Thursday, February 16, 2012
Ajer showed up at 3:30 pm saying she was having a bit of bleeding on and off and was worried. She insisted there were no contractions, but as I checked her I noticed several mild ones in short succession.
“But Ajer... that is a contraction right there,” I argued, “Isn’t that painful?”
“Yes, but I’ve been having those for a few days now...,” she explained.
When I touched her belly to palpate position, I was surprised by how hot she felt --even for such a blistering summer day. It could be simple dehydration... or it could be something worse.
“Have you had any fevers recently?” I queried, trying to pinpoint her diagnosis.
“Yes. I had one last night, but it went away this morning.”
This felt like more than simple dehydration, so I got out my thermometer. She was burning up with a temperature of 38.0 C.
Her baby’s heart tones were also high (168, 172). Not good. Perhaps the fever was causing the contractions, but I doubted it was the other way around.
She was sick... but with what?
She tested negative for malaria and complained of no other symptoms except contractions.
The vaginal exam showed she was dilating; but with such mild contractions, I didn’t expect her to deliver any time soon. (For any midwives out there: she was 2 cm, 80%, 0 station, IBOW.)
So I started her on prophylactic malaria medicines and antibiotics --just in case-- then hung some IV fluids. The minute I hydrated her though, her contractions picked up speed.... and strength.
I had barely finished giving her IV antibiotics when she started getting grunty. Her fever soared higher (38.8 C), and her baby’s heart tones raced even faster (176).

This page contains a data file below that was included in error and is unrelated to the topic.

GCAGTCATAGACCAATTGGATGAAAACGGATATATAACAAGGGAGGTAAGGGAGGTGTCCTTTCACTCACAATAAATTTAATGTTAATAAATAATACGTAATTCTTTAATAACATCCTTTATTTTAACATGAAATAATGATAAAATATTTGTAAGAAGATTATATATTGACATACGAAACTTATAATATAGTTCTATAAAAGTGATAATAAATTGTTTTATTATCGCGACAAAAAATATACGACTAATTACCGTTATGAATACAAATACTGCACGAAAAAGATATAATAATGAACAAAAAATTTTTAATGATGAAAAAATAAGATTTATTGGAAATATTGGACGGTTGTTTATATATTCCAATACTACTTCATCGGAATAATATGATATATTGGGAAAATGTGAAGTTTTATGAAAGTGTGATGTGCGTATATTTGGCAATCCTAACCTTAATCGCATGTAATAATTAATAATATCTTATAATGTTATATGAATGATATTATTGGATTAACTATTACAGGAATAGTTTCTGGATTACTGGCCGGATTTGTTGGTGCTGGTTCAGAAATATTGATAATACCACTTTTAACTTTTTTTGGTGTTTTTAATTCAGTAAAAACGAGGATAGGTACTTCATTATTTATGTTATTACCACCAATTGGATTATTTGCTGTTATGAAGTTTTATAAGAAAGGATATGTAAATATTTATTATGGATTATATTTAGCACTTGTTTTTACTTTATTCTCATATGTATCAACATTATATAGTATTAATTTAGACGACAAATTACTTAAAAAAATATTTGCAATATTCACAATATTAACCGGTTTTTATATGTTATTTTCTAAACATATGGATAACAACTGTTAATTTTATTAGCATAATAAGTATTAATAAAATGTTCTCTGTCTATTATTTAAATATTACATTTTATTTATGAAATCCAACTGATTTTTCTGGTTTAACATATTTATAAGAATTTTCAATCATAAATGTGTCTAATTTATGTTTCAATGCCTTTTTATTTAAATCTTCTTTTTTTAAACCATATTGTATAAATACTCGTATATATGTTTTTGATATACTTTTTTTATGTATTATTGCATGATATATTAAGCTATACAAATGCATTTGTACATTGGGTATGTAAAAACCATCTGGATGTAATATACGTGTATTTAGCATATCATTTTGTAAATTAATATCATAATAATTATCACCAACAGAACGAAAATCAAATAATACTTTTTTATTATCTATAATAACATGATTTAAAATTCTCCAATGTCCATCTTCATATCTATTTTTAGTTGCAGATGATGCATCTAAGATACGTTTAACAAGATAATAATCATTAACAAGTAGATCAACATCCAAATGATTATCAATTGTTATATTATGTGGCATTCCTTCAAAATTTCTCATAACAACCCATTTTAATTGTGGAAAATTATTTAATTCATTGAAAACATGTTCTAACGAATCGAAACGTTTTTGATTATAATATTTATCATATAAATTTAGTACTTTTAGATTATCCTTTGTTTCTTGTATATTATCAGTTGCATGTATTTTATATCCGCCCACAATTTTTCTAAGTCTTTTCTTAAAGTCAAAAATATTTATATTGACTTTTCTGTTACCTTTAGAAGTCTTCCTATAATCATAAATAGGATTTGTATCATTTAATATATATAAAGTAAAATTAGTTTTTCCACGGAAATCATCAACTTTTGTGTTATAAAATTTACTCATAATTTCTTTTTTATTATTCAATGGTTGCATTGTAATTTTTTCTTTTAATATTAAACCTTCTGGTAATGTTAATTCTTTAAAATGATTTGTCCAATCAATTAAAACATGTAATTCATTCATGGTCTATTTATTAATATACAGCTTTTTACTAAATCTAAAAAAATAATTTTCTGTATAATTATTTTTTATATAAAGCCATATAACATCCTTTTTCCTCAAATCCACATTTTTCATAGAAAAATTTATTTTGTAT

-- What was going on?
She felt something come out from between her legs, and I looked down to see water.
-- Humm.... strange that she’d have rupture at 2 cm. Very strange, but okay.
I started counting contractions and measuring their strength. They were strong now, lasting 45 seconds... and happening like clock-work every 2 minutes.
-- Seriously.... something was up.
Then she started pushing.
“Ajer... please don’t push. You are only 2 cm dilated. It’s not time now.”
“But I’m not doing it on purpose,” she promised. “I just can’t help it.”
“Please don’t push...” I continued. “Don’t...”
Then I looked down.
Her bag of waters was bulging, and the baby’s head was right behind.
“It’s coming,” she half grunted, half pushed.
--Yes. It most definitely was.
My helper moved lightening fast to prepare the room for the birth, and I slipped a pad under her butt. The next push he was born.
She went from 2 cm to baby out in 43 minutes with a fever of 38.8 C!
Unfortunately my story does not end there. Even before the placenta was born, she started dumping blood. And by the time I got it out (15 minutes postpartum), she had lost over 1500 cc. Fortunately, oxytocin helped stop the bleeding, and she slept through the night.
This morning everything looked normal and I was about to discharge her when she reminded me about the tear.
-- The tear? Which tear...? She didn’t tear during the birth.
She went on to remind me of how she got a severe 4th degree vaginal tear after her last birth at home. She came to us initially for help, but we referred her to Wau for an operation. She went but never got it fixed; she didn’t have the money.
However a few months later she got pregnant again, and was told she could not get the surgery until after she delivered.
As she explained, I remembered running into her in town a few weeks back. Yes, of course I remembered her. We had discussed the option of her getting surgery with our surgeon instead.
Dr. Mike reviewed her and said she was a good candidate for surgery; he wants to schedule her back for the beginning of April.
--What a blessing!
It’s strange that she neglected to say anything during prenatals, or even during the birth. But I’m glad she reminded me of it this morning!
Her previous tear helps explains the unusual fever and lightening fast birth though. It helps explains a lot.
Praise God she got to us in time for a safe birth and quick antibiotics for both her and her new son! Thank God that she can now get the surgery in town! Please pray for them to heal quickly, and for her to have a successful surgery. Thanks.